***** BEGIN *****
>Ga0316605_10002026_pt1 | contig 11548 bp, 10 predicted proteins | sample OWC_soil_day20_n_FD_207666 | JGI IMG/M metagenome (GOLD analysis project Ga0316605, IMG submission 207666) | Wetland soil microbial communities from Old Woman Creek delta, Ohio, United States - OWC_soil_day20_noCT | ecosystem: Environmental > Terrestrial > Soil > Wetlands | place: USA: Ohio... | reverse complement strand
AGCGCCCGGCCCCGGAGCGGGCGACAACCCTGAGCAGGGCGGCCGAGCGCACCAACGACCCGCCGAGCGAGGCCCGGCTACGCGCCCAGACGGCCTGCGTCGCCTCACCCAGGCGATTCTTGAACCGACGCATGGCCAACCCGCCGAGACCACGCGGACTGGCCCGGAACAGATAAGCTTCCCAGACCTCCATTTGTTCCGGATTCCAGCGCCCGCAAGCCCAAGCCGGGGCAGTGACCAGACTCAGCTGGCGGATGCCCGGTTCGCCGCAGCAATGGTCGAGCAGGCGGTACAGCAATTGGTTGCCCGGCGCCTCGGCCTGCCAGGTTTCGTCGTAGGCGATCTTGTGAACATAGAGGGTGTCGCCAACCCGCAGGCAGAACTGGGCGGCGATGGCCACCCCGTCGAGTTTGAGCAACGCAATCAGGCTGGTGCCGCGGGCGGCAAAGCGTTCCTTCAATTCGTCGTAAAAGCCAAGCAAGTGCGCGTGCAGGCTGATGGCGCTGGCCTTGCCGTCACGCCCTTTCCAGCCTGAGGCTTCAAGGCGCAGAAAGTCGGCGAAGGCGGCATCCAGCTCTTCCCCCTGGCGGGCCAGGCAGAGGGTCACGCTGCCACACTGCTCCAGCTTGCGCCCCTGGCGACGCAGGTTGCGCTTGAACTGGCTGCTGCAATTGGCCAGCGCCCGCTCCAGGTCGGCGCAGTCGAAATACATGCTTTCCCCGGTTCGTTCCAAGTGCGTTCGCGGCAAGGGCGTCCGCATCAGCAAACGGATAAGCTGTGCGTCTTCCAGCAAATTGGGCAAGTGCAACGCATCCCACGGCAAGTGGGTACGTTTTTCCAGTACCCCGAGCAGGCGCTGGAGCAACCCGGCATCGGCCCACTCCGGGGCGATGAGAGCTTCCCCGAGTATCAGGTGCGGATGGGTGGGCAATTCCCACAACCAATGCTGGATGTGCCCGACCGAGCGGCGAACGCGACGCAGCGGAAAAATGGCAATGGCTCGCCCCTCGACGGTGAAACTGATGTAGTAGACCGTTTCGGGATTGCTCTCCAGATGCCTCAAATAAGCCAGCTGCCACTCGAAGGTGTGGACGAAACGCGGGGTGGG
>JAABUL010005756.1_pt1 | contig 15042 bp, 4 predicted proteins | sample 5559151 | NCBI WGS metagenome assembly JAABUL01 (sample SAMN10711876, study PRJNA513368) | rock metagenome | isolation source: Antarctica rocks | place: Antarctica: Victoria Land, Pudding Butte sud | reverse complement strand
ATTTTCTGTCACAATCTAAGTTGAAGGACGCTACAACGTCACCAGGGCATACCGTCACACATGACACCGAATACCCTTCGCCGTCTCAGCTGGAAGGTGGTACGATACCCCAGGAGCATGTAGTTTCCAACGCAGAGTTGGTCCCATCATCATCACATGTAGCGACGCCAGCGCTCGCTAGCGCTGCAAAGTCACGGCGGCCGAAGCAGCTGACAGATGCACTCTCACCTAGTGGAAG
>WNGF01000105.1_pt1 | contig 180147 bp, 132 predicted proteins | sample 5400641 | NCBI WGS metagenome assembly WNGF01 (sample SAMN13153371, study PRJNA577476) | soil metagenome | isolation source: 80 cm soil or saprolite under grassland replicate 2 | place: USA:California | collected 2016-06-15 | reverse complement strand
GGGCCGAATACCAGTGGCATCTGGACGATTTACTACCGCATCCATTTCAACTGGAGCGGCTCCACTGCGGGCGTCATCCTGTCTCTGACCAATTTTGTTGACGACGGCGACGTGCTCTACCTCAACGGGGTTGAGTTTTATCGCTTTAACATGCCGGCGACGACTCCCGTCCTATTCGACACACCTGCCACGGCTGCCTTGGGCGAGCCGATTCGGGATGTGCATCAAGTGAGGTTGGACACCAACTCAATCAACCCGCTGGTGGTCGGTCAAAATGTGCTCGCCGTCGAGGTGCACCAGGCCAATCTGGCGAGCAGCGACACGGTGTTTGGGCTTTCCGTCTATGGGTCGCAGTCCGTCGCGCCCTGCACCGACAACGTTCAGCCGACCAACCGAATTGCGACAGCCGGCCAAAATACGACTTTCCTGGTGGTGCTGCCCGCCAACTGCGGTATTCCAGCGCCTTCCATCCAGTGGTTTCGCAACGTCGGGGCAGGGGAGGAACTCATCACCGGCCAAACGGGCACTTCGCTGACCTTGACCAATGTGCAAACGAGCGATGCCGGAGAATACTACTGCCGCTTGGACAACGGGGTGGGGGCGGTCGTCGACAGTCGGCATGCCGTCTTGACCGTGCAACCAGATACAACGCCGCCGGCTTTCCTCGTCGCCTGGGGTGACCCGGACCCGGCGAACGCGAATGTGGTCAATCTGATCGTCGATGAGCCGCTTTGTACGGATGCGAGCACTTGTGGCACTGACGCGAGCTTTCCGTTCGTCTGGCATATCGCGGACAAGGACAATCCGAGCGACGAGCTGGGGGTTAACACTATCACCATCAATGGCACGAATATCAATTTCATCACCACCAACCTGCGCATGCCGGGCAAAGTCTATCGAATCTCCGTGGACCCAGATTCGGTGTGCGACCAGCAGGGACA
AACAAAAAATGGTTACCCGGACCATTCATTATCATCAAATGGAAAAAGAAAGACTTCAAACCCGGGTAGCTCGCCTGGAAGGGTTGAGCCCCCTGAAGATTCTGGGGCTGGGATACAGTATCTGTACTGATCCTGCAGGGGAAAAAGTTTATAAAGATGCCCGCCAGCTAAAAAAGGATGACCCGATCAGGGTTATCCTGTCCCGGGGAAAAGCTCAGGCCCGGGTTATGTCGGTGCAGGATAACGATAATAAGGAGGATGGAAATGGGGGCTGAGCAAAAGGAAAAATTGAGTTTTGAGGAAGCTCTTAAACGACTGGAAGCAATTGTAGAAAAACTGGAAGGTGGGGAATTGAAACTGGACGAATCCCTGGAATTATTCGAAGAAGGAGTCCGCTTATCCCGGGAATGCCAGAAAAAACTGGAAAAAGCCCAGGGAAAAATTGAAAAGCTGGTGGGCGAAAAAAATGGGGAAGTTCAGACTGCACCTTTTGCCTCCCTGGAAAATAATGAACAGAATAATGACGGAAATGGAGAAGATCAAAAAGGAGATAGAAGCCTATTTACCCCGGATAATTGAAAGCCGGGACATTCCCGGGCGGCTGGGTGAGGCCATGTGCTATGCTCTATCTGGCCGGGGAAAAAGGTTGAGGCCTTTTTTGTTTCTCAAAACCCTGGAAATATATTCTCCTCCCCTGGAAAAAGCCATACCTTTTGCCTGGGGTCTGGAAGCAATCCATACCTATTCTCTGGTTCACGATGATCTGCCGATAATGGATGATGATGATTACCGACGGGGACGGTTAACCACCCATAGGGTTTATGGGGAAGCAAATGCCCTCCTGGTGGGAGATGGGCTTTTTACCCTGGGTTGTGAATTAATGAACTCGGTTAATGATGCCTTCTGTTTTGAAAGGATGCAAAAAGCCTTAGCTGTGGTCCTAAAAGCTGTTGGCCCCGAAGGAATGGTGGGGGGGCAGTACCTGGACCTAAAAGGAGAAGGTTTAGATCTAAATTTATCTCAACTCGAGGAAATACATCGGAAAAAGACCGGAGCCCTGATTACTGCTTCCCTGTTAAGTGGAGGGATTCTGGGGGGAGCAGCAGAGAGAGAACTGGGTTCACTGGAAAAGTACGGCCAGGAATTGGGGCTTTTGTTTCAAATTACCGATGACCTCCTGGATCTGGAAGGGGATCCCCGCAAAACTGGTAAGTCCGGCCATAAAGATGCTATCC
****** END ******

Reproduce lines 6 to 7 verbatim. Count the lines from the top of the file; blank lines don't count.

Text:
GGGCCGAATACCAGTGGCATCTGGACGATTTACTACCGCATCCATTTCAACTGGAGCGGCTCCACTGCGGGCGTCATCCTGTCTCTGACCAATTTTGTTGACGACGGCGACGTGCTCTACCTCAACGGGGTTGAGTTTTATCGCTTTAACATGCCGGCGACGACTCCCGTCCTATTCGACACACCTGCCACGGCTGCCTTGGGCGAGCCGATTCGGGATGTGCATCAAGTGAGGTTGGACACCAACTCAATCAACCCGCTGGTGGTCGGTCAAAATGTGCTCGCCGTCGAGGTGCACCAGGCCAATCTGGCGAGCAGCGACACGGTGTTTGGGCTTTCCGTCTATGGGTCGCAGTCCGTCGCGCCCTGCACCGACAACGTTCAGCCGACCAACCGAATTGCGACAGCCGGCCAAAATACGACTTTCCTGGTGGTGCTGCCCGCCAACTGCGGTATTCCAGCGCCTTCCATCCAGTGGTTTCGCAACGTCGGGGCAGGGGAGGAACTCATCACCGGCCAAACGGGCACTTCGCTGACCTTGACCAATGTGCAAACGAGCGATGCCGGAGAATACTACTGCCGCTTGGACAACGGGGTGGGGGCGGTCGTCGACAGTCGGCATGCCGTCTTGACCGTGCAACCAGATACAACGCCGCCGGCTTTCCTCGTCGCCTGGGGTGACCCGGACCCGGCGAACGCGAATGTGGTCAATCTGATCGTCGATGAGCCGCTTTGTACGGATGCGAGCACTTGTGGCACTGACGCGAGCTTTCCGTTCGTCTGGCATATCGCGGACAAGGACAATCCGAGCGACGAGCTGGGGGTTAACACTATCACCATCAATGGCACGAATATCAATTTCATCACCACCAACCTGCGCATGCCGGGCAAAGTCTATCGAATCTCCGTGGACCCAGATTCGGTGTGCGACCAGCAGGGACA
AACAAAAAATGGTTACCCGGACCATTCATTATCATCAAATGGAAAAAGAAAGACTTCAAACCCGGGTAGCTCGCCTGGAAGGGTTGAGCCCCCTGAAGATTCTGGGGCTGGGATACAGTATCTGTACTGATCCTGCAGGGGAAAAAGTTTATAAAGATGCCCGCCAGCTAAAAAAGGATGACCCGATCAGGGTTATCCTGTCCCGGGGAAAAGCTCAGGCCCGGGTTATGTCGGTGCAGGATAACGATAATAAGGAGGATGGAAATGGGGGCTGAGCAAAAGGAAAAATTGAGTTTTGAGGAAGCTCTTAAACGACTGGAAGCAATTGTAGAAAAACTGGAAGGTGGGGAATTGAAACTGGACGAATCCCTGGAATTATTCGAAGAAGGAGTCCGCTTATCCCGGGAATGCCAGAAAAAACTGGAAAAAGCCCAGGGAAAAATTGAAAAGCTGGTGGGCGAAAAAAATGGGGAAGTTCAGACTGCACCTTTTGCCTCCCTGGAAAATAATGAACAGAATAATGACGGAAATGGAGAAGATCAAAAAGGAGATAGAAGCCTATTTACCCCGGATAATTGAAAGCCGGGACATTCCCGGGCGGCTGGGTGAGGCCATGTGCTATGCTCTATCTGGCCGGGGAAAAAGGTTGAGGCCTTTTTTGTTTCTCAAAACCCTGGAAATATATTCTCCTCCCCTGGAAAAAGCCATACCTTTTGCCTGGGGTCTGGAAGCAATCCATACCTATTCTCTGGTTCACGATGATCTGCCGATAATGGATGATGATGATTACCGACGGGGACGGTTAACCACCCATAGGGTTTATGGGGAAGCAAATGCCCTCCTGGTGGGAGATGGGCTTTTTACCCTGGGTTGTGAATTAATGAACTCGGTTAATGATGCCTTCTGTTTTGAAAGGATGCAAAAAGCCTTAGCTGTGGTCCTAAAAGCTGTTGGCCCCGAAGGAATGGTGGGGGGGCAGTACCTGGACCTAAAAGGAGAAGGTTTAGATCTAAATTTATCTCAACTCGAGGAAATACATCGGAAAAAGACCGGAGCCCTGATTACTGCTTCCCTGTTAAGTGGAGGGATTCTGGGGGGAGCAGCAGAGAGAGAACTGGGTTCACTGGAAAAGTACGGCCAGGAATTGGGGCTTTTGTTTCAAATTACCGATGACCTCCTGGATCTGGAAGGGGATCCCCGCAAAACTGGTAAGTCCGGCCATAAAGATGCTATCC